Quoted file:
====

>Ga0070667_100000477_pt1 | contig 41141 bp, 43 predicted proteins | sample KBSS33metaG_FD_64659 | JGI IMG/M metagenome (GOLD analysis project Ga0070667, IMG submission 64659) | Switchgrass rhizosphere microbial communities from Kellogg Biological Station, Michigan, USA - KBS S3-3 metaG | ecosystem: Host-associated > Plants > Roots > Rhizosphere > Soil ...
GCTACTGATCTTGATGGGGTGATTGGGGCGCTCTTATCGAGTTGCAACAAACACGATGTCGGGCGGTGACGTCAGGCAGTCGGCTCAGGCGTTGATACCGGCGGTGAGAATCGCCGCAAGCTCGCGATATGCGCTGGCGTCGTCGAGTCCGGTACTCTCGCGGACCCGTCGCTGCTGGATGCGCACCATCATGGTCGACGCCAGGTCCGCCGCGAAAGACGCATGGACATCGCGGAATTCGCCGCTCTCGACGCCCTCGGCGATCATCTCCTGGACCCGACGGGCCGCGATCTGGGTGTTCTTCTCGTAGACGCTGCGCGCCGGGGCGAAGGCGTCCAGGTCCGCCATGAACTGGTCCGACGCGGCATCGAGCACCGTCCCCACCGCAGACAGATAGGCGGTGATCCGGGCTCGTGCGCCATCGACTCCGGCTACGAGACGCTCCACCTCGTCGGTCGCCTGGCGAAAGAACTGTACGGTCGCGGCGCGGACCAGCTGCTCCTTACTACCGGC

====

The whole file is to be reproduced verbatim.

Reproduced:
>Ga0070667_100000477_pt1 | contig 41141 bp, 43 predicted proteins | sample KBSS33metaG_FD_64659 | JGI IMG/M metagenome (GOLD analysis project Ga0070667, IMG submission 64659) | Switchgrass rhizosphere microbial communities from Kellogg Biological Station, Michigan, USA - KBS S3-3 metaG | ecosystem: Host-associated > Plants > Roots > Rhizosphere > Soil ...
GCTACTGATCTTGATGGGGTGATTGGGGCGCTCTTATCGAGTTGCAACAAACACGATGTCGGGCGGTGACGTCAGGCAGTCGGCTCAGGCGTTGATACCGGCGGTGAGAATCGCCGCAAGCTCGCGATATGCGCTGGCGTCGTCGAGTCCGGTACTCTCGCGGACCCGTCGCTGCTGGATGCGCACCATCATGGTCGACGCCAGGTCCGCCGCGAAAGACGCATGGACATCGCGGAATTCGCCGCTCTCGACGCCCTCGGCGATCATCTCCTGGACCCGACGGGCCGCGATCTGGGTGTTCTTCTCGTAGACGCTGCGCGCCGGGGCGAAGGCGTCCAGGTCCGCCATGAACTGGTCCGACGCGGCATCGAGCACCGTCCCCACCGCAGACAGATAGGCGGTGATCCGGGCTCGTGCGCCATCGACTCCGGCTACGAGACGCTCCACCTCGTCGGTCGCCTGGCGAAAGAACTGTACGGTCGCGGCGCGGACCAGCTGCTCCTTACTACCGGC